Canada (Minister of Justice) v Borowski

Supreme Court of Canada Canadian Bill of Rights Case citation
Minister of Justice (Can) v Borowski
Supreme Court of Canada
Hearing: 27–28 May 1981
Judgment: 1 December 1981
Full case nameThe Minister of Justice of Canada and the Minister of Finance of Canada v Joseph Borowski
Citations[1981] 2 SCR 575
Prior historyAPPEAL from Borowski v. Minister of Justice of Canada and Minister of Finance of Canada 1980 CanLII 2279 (5 November 1980)
RulingAppeal dismissed
Court membership
Chief Justice: Bora Laskin
Puisne Justices: Ronald Martland, Roland Ritchie, Brian Dickson, Jean Beetz, Willard Estey, William McIntyre, Julien Chouinard, Antonio Lamer
Reasons given
MajorityMartland J, joined by Ritchie, Dickson, Beetz, Estey, McIntyre and Chouinard JJ
DissentLaskin CJ, joined by Lamer J

Canada (Minister of Justice) v Borowski, [1981] 2 S.C.R. 575 is a landmark Supreme Court of Canada decision on the standard for allowing public interests to gain standing to challenge a law. The Court developed what is known as the Borowski test for public interest standing.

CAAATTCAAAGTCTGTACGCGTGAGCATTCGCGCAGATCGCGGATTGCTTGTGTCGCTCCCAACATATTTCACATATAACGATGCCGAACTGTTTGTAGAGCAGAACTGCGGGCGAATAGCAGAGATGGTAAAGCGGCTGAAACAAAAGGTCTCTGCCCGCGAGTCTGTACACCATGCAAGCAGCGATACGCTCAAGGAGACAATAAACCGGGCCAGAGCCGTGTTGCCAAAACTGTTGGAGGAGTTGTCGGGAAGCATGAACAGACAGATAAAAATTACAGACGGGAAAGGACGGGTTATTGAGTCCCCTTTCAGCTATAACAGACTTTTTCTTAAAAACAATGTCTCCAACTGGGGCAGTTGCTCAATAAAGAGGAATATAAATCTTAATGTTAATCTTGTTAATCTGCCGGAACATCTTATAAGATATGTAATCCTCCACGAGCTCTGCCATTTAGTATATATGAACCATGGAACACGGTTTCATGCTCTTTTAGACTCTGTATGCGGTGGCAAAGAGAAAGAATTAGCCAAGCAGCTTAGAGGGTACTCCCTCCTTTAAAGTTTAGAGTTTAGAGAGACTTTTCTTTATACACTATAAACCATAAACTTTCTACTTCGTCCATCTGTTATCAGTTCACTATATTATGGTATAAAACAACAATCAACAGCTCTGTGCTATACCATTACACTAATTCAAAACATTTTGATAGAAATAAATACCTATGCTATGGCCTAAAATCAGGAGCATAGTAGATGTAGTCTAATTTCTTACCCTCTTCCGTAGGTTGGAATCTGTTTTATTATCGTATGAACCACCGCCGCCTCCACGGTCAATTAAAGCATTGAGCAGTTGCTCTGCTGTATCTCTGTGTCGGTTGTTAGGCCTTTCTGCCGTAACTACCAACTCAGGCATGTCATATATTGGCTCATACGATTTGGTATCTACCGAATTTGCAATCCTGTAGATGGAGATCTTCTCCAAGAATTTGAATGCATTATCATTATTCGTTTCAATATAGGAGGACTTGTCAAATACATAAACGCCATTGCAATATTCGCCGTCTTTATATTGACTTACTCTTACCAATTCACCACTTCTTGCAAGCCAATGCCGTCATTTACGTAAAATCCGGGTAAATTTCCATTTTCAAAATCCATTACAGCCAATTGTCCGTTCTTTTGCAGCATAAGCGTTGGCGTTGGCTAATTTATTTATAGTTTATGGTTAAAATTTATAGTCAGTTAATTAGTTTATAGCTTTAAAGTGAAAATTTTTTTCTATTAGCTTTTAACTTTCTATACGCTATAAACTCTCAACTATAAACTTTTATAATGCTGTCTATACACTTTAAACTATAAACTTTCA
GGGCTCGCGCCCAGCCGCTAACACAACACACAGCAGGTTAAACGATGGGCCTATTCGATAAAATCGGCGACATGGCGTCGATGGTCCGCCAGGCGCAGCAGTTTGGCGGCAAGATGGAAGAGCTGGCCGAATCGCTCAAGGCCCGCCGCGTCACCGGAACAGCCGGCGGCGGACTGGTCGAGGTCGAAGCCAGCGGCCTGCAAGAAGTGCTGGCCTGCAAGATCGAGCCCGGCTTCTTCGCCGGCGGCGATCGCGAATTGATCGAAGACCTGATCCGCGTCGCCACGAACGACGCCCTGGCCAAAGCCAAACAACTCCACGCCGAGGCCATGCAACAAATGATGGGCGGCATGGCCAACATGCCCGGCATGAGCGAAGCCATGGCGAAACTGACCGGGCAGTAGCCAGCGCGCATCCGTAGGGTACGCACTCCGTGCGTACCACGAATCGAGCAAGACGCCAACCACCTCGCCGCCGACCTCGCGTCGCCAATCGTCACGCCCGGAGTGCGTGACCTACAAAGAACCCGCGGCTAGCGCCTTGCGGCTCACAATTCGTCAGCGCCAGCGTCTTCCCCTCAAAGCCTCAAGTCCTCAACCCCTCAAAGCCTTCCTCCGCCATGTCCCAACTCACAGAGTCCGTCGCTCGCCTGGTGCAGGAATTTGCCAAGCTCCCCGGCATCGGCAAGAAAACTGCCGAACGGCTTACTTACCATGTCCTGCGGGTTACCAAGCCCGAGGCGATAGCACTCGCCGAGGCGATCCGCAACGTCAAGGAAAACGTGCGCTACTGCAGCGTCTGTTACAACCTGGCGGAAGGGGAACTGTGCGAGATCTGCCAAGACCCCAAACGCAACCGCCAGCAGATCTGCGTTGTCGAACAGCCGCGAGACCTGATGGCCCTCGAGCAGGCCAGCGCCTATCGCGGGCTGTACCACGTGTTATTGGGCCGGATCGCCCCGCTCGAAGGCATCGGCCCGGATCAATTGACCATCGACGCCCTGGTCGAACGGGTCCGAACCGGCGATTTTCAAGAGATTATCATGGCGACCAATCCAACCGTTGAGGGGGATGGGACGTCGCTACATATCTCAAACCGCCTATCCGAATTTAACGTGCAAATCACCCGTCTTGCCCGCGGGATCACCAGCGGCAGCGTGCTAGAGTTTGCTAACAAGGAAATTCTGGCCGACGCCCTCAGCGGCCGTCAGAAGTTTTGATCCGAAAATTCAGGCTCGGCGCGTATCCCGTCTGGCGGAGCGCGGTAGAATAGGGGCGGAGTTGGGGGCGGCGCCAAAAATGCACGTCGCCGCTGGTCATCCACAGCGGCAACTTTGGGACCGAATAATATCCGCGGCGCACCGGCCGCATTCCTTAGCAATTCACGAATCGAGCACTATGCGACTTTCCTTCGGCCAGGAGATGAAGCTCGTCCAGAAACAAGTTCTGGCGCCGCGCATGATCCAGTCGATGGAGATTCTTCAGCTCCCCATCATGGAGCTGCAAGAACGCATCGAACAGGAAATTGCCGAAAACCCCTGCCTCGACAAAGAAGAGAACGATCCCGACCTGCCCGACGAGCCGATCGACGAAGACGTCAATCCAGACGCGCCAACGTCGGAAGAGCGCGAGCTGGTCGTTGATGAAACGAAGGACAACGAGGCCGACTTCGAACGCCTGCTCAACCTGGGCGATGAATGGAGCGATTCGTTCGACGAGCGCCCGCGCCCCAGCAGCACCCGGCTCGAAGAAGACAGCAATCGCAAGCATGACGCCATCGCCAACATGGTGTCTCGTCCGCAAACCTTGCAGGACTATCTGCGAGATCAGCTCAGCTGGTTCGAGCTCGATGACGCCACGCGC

Joseph Borowski was a prominent anti-abortion activist in Saskatchewan who wanted to challenge the abortion provisions under section 287 of the Criminal Code as violations to right to life in the Canadian Bill of Rights.

In a seven to two decision the Court found that Borowski had standing to challenge the law.

Reasons of the court

Justice Martland, wrote the decision for the majority. Martland's reasoning was largely based on the previous decision of Thorson v. Attorney General of Canada, [1975] 1 S.C.R. 138. He stated that a plaintiff seeking a declaration to invalidate a law must show that they are directly affected by it, or have a genuine interest as a citizen and there be no reasonable and effective alternative means to challenge the law.

Borowski was found to meet this requirement as it would be difficult to bring such an issue to court without having an interest group make a challenge.


The test was later re-articulated more narrowly in the decision of Canadian Council of Churches v. Canada (Minister of Employment and Immigration), [1992] 1 S.C.R. 236.

See also

External links